‘The Meeting Room’, An Installation By Maya Lin, Officially Opens in Newport, RI

Public Art Project Honors the Effect of Historic Preservation in the City by the Sea 

May 31, Newport, RI – ‘The Meeting Room,’ an installation by world –renowned artist and architect Maya Lin, was dedicated and opened to the public today in Newport’s Queen Anne Square. The Doris Duke Monument Foundation (DDMF), an offshoot of the Newport Restoration Foundation (NRF), presented the installation and revitalized park to the City of Newport as a gift in honor of the memory of philanthropist Doris Duke. Duke championed Newport’s historic preservation and left an enduring legacy of historic architecture. The installation also honors the effect of historic preservation as a catalyst for community revitalization.

“We are delighted to present this gift to the City of Newport.,” said Pieter N. Roos, Executive Director of the NRF. “When Doris Duke founded the Newport Restoration Foundation she set in motion a movement of restoration and preservation for which Newport is known. Through this project our trustees saw it as both important and necessary to continue with Miss Duke’s vision and establish what our board President, Mrs. Robert Charles, has termed preservation for the future,” Roos added.

‘The Meeting Room’ was designed by Maya Lin, artist and designer of the Vietnam Memorial. Lin was chosen for her skill in creating installations sensitive to the context of the site. Edwina von Gal, a leading national landscape architect, and Nick Benson, distinguished local stone carver from the John Stevens Shop, collaborated on the project.

‘The Meeting Room’ consists of three foundations, all representing historic uses of the property. Text from historic documents has been carved in the thresholds of each. The prominent feature in the installation is the water table, a signature of a Maya Lin design, carved with a historic quotation from the Rhode Island Charter of 1663. In addition to the elements of the installation, the revitalized Queen Anne Square has over 3,000 square feet of new green space; 24 additional trees; 11 benches and additional seating along Thames Street and on the foundation walls; environmentally-friendly LED lighting; and free WiFi.

“On behalf of the City Council and the Newport community, I would like to thank the Doris Duke Monument Foundation for this generous gift to the City of Newport,” said Mayor Henry F. Winthrop. “The thoughtful and respectful installation by Maya Lin, coupled with extensive park improvements are most certainly assets to our City. One of the many things that makes Newport special is how seamlessly our history is represented in the modern day. Ms. Lin’s designs stays true to our culture,”

The creation of Queen Anne Square represented one of Doris Duke’s most significant public works in Newport. Undertaken between 1976 and 1978, the idea for Queen Anne Square was developed in collaboration with Trinity Church to create a town green in what was a congested retail, commercial and warehouse district. Completed with funds from the NRF and Doris Duke, the upper area was deeded to Trinity Church while the lower portion was deeded to the city for public park use.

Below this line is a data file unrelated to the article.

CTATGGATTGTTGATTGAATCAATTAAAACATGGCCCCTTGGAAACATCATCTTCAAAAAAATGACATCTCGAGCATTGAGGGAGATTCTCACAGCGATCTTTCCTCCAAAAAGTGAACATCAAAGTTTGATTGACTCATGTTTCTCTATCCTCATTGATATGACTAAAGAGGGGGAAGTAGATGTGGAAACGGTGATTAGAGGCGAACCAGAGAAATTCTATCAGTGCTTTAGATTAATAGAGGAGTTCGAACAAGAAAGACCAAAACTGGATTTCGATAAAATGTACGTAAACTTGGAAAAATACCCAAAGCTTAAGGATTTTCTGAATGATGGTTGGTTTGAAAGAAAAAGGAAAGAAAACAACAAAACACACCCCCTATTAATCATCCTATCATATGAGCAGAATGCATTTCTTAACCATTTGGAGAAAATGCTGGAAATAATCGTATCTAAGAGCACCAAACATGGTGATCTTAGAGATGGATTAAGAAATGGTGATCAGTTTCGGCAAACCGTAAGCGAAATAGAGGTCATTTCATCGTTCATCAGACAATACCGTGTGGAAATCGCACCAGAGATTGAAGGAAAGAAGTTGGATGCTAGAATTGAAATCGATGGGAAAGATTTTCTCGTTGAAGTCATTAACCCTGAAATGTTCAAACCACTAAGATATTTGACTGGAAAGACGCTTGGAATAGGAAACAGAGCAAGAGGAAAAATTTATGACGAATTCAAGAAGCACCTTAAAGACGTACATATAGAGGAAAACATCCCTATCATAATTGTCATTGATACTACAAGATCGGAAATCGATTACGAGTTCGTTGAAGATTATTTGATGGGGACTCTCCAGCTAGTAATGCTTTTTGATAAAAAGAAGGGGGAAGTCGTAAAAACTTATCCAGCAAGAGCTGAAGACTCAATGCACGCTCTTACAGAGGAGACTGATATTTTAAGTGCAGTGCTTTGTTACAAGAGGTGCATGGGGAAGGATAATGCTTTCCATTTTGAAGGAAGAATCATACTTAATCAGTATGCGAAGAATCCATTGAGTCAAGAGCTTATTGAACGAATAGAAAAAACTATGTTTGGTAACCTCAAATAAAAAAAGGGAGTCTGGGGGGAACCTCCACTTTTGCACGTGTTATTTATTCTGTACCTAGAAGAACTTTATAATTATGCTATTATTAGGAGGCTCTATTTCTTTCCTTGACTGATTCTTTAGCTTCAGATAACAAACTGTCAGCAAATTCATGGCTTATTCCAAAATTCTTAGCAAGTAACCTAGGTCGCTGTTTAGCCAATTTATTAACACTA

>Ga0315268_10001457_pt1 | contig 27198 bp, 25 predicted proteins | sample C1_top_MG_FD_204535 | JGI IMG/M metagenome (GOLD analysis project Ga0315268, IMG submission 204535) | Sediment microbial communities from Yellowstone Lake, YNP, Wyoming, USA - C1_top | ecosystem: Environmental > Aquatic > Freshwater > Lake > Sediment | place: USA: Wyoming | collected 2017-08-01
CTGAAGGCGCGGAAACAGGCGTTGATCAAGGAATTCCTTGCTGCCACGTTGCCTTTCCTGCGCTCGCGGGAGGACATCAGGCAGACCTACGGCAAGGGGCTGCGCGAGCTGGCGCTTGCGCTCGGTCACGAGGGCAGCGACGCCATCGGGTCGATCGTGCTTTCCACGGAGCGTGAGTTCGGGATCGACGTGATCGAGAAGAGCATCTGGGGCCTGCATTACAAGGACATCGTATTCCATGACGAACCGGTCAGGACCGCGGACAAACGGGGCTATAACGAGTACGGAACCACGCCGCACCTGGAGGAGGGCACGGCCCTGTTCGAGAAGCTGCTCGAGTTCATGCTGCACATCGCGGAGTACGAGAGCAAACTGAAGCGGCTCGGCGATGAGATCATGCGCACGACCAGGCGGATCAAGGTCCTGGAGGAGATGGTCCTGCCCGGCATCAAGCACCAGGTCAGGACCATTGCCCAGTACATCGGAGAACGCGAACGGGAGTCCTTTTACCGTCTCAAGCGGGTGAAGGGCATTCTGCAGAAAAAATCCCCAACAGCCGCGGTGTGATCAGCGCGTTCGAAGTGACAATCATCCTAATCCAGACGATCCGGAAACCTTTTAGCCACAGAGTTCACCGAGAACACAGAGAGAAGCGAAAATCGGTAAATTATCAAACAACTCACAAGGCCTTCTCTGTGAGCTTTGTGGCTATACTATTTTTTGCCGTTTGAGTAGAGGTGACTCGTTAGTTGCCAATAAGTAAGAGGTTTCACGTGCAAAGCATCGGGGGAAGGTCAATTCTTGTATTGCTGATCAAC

About Doris Duke Monument Foundation (DDMF): Formed as a 501(c)(3) non-profit organization, the Doris Duke Monument Foundation (DDMF), is an offshoot of the Newport Restoration Foundation (NRF), currently drawing from the NRF’s board of trustees and its staff. It has raised funds for the project at Queen Anne Square through a combination of private and foundation support for both construction and future maintenance. Major gifts have come from the Doris Duke Charitable Foundation, Alletta Morris McBean Charitable Trust , Hamilton Family Foundation, Prince Charitable Trusts, Rose and Charles Dana, van Beuren Charitable Foundation, and the Newport Restoration Foundation. The DDMF will become a self-supporting friends’ organization which will oversee maintenance and administration for the park in the future. 

About NRF: Founded by Doris Duke in 1968, NRF was created to rescue Newport’s dilapidated homes, many of which were at risk of being demolished. Today, NRF owns 82 historic structures of which 70 are lived in by individual tenant-stewards. For this continuing work, NRF was honored with a Stewardship Award from the National Trust for Historic Preservation in 2010. NRF operates three museum sites: Rough Point, the former home of Doris Duke; Whitehorne House, displaying a collection of early American furniture; and Prescott Farm in Middletown, featuring historic buildings on a preserved rural landscape. A non-profit institution, the foundation continues to be actively engaged in historic preservation, educational programming and scholarly research. www.NewportRestoration.org 

Contact: Jeanine Kober
401-849-7300 x14
[email protected]

View PDF